B.C., UVic clarify return-to-campus plans

Campus News Provincial

Vaccines are not mandatory, masks are a “personal choice”

David Strong Building with COVID-19 notices on the doors
COVID-19 notices at the entrance of the David Strong Building. The campus remains mostly deserted after UVic discontinued in-person classes in March. Photo by Michael John Lo.

After a full year of predominantly online learning, UVic students are going to be heading back to campus in the fall. B.C.’s new Return-to-Campus Guidelines clarify some of the key details about the return. Although the implementation of these guidelines depends on the spread of COVID-19, they are very different from those in place last year. 

According to the guidelines, students will not need to socially distance in class. Lecture halls of 150 students can be filled with 150 students, for example. Masks will be a “personal choice” and vaccines will not be mandatory. Social events, including parties, club events, and nightclubs, can go ahead. 

Everyone coming to UVic is expected to check themselves daily for COVID-19 symptoms. People who are sick should stay home. The province has asked that institutions ensure students are not disadvantaged if they have to miss class for illness. 

Residence will also be able to house more students. In the 2020-2021 academic year, just 700 of the usual 2 300 students lived in residence. This year, residence will be back to full capacity or close to it. The province is asking universities to set aside one to two per cent of beds in case students need to self-isolate. 

In the fall, student events like the UVSS’s Campus Kick-Off can take place. Parties and nightclubs can return, with no limits on capacity. Limits on spectators at sporting events will also be lifted. 

All post-secondary institutions will be required to create a communicable disease plan, which will detail how they will respond to diseases like COVID-19 and maintain health and safety measures. Over the next two months, restrictions on room capacity and in offices at UVic will gradually be lifted.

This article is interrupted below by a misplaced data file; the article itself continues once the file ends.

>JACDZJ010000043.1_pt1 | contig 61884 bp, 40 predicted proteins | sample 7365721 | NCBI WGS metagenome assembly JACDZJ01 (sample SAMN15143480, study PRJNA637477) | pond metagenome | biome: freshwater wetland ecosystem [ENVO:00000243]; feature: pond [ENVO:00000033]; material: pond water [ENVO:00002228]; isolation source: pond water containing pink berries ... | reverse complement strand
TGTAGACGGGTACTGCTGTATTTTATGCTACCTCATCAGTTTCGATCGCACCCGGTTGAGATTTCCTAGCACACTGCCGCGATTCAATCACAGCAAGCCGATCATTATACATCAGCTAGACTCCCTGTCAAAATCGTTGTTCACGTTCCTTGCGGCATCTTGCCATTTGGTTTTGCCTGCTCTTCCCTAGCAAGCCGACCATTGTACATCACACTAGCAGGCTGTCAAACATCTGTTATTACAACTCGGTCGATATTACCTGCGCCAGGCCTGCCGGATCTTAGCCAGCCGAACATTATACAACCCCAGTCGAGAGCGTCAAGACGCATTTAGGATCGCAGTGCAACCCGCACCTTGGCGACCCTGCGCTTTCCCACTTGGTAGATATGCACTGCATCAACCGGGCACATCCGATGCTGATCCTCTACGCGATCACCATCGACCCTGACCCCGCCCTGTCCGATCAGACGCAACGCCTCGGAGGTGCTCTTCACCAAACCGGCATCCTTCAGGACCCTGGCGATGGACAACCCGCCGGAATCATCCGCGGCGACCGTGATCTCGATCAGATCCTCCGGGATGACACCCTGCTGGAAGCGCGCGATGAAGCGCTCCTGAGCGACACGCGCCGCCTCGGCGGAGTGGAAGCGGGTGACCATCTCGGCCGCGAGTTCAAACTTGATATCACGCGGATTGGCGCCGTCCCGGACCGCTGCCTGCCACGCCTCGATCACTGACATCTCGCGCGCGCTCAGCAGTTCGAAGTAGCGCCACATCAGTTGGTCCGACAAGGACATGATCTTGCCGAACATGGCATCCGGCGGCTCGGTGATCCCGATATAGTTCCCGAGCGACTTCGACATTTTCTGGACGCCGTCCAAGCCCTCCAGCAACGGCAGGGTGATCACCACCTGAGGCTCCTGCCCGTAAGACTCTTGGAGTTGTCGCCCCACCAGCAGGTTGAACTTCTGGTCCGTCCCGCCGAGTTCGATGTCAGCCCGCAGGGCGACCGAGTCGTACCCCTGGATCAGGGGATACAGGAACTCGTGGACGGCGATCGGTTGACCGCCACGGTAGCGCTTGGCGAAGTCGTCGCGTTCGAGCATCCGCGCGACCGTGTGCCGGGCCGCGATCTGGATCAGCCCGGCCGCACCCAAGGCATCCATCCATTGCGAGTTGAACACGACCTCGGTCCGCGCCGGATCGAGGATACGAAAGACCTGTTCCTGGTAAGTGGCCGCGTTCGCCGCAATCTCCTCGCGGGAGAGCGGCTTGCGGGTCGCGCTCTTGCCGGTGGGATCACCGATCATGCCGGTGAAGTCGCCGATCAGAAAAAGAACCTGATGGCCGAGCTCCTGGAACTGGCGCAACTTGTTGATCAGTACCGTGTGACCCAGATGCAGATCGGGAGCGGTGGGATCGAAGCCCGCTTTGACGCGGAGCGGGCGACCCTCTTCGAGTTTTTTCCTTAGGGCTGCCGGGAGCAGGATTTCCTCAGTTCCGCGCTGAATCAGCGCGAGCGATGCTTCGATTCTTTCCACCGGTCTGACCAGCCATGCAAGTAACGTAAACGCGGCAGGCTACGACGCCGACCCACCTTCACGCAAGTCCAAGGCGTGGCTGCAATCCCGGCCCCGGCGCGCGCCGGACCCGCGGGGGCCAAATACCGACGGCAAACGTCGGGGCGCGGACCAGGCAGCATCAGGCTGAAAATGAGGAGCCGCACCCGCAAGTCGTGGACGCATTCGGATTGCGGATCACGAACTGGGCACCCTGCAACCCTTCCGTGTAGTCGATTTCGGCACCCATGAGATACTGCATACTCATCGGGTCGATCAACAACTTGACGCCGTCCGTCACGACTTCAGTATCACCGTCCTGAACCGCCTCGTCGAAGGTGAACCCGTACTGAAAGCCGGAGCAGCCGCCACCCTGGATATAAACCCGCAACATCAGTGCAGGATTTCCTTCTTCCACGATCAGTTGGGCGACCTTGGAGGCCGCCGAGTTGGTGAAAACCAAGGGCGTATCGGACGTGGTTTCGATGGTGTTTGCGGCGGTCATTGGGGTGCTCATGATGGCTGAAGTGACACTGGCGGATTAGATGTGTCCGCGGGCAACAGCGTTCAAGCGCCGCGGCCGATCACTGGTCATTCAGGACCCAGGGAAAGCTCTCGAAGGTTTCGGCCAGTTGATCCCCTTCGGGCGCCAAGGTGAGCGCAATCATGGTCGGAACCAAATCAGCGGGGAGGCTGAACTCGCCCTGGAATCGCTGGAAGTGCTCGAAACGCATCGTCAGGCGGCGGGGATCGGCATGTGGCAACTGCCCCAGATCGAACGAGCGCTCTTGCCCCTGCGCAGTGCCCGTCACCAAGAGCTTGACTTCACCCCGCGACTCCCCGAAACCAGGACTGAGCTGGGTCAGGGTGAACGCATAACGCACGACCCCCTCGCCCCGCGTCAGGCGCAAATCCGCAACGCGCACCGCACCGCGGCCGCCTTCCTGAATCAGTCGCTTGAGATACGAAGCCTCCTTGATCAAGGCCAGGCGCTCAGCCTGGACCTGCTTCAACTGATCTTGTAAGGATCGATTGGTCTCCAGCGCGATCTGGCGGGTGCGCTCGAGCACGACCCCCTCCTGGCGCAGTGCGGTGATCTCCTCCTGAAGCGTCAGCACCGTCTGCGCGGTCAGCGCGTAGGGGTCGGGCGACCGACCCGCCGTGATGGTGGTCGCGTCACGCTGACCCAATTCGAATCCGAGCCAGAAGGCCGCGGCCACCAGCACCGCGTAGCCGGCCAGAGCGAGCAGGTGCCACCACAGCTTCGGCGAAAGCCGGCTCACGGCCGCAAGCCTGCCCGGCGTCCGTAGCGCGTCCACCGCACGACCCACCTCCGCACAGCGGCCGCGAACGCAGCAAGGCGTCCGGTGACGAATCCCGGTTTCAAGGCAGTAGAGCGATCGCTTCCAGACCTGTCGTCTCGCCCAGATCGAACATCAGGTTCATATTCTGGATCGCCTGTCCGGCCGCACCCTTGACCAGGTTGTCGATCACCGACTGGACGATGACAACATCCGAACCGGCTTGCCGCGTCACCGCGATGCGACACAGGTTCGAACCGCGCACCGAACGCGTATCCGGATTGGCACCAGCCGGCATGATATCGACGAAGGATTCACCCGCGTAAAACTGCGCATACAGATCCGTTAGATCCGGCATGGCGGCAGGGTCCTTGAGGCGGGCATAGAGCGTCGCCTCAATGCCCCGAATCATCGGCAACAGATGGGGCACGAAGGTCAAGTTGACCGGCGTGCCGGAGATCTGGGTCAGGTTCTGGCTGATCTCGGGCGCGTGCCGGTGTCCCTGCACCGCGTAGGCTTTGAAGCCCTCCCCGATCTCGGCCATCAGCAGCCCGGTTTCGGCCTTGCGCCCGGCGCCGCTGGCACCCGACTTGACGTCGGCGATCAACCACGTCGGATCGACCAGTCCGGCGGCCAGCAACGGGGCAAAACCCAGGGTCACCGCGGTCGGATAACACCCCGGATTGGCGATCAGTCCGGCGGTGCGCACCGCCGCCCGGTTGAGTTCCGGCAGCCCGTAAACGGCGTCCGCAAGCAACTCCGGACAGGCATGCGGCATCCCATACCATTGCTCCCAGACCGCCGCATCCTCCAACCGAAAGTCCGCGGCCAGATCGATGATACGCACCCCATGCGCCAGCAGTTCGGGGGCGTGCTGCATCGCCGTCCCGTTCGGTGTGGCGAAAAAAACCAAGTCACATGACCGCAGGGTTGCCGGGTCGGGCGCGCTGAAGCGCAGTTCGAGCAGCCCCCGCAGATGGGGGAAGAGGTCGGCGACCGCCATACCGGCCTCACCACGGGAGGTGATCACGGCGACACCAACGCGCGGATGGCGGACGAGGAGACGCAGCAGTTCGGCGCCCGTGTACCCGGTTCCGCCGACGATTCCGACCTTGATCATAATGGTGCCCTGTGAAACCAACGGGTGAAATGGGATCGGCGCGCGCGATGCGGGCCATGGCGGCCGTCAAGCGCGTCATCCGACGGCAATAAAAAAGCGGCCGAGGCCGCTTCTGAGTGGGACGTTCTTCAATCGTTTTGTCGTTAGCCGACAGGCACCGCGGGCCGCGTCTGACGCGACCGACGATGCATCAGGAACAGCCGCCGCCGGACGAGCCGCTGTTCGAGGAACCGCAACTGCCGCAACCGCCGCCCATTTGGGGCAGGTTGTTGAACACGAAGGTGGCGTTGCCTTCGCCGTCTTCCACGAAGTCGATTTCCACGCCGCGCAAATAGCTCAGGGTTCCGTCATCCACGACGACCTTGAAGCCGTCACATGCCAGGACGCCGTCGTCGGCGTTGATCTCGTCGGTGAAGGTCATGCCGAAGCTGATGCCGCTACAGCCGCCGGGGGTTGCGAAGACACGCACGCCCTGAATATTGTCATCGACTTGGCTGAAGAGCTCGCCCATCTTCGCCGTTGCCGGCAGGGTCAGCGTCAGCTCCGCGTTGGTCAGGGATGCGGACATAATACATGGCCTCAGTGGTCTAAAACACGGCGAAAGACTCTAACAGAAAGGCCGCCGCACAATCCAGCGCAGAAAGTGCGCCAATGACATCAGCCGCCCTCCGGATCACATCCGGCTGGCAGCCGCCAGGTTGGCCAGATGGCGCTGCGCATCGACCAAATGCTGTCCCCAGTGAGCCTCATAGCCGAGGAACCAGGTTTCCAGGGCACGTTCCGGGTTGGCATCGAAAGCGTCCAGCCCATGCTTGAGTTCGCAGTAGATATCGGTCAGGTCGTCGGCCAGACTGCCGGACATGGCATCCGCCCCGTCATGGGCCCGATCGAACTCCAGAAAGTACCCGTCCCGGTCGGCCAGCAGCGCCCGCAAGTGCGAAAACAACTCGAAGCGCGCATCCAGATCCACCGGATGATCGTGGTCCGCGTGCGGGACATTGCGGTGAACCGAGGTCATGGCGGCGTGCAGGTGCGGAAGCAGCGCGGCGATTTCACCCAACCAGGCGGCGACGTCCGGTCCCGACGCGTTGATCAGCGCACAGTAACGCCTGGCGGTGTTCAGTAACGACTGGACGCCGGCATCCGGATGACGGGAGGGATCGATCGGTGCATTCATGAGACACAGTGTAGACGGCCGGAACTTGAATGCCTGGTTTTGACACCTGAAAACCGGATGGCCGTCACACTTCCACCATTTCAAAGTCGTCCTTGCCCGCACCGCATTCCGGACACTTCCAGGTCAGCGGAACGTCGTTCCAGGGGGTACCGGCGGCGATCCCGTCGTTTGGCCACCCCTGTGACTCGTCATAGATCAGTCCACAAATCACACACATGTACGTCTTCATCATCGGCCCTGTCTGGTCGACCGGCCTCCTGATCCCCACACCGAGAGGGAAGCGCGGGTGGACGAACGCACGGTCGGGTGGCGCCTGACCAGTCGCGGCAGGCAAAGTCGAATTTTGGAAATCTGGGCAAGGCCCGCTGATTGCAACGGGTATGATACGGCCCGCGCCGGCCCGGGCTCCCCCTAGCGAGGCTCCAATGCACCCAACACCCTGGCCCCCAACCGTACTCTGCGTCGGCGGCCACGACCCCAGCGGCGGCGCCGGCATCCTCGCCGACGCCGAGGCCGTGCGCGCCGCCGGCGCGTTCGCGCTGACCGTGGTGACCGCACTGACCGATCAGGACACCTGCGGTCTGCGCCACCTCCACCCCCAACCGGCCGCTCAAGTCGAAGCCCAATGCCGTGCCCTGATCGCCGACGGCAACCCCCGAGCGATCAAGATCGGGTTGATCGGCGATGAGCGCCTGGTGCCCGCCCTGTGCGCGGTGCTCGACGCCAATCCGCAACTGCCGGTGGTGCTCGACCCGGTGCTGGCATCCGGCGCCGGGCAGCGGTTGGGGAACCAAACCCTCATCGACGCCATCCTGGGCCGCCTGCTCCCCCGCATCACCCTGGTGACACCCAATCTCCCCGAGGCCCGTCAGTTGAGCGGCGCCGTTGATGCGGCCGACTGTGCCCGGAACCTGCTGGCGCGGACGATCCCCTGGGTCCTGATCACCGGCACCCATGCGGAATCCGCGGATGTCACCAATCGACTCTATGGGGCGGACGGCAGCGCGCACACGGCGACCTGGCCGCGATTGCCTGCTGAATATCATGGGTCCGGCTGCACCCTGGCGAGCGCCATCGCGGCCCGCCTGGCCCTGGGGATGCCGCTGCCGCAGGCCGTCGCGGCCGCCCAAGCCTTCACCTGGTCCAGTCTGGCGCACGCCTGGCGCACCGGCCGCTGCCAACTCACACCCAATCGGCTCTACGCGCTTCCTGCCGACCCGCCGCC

“The goal for the fall is to transition from highly prescriptive COVID-19 specific orders and protocols back to normal institutional policies and guidance on occupational health and safety,” the guideline’s introduction reads. 

B.C. health officials held two town halls on the return-to-campus plans before the new guidelines were announced. In the town halls, Dr. Bonnie Henry, B.C.’s provincial health officer, noted that everyone over the age of 18 will be eligible to receive their second dose by September, including international students. 

Henry added that she is mindful of students’ mental health and the challenges of online learning.

“I know there’s a wide variety of anxieties and confidence that people have about how we’re going to move through the next few months,” Henry said. “Our plan is to support you in every way that we can to make sure that it is a safe environment as we move into the fall.”

There aren’t many students on campus just yet but changes are starting. At present, B.C. is in the third stage of its reopening plan. Masks are no longer required in indoor spaces at UVic. Indoor and outdoor sports are back on, with some limitations on spectators. Restrictions have also been lifted for food services. 

B.C. has reported a steep decline in cases and deaths, with the most recent data indicating 602 active cases and 22 people in intensive care. As of July 7, there are three active COVID-19 cases in the south Vancouver Island area. There are 14 active cases in Island Health.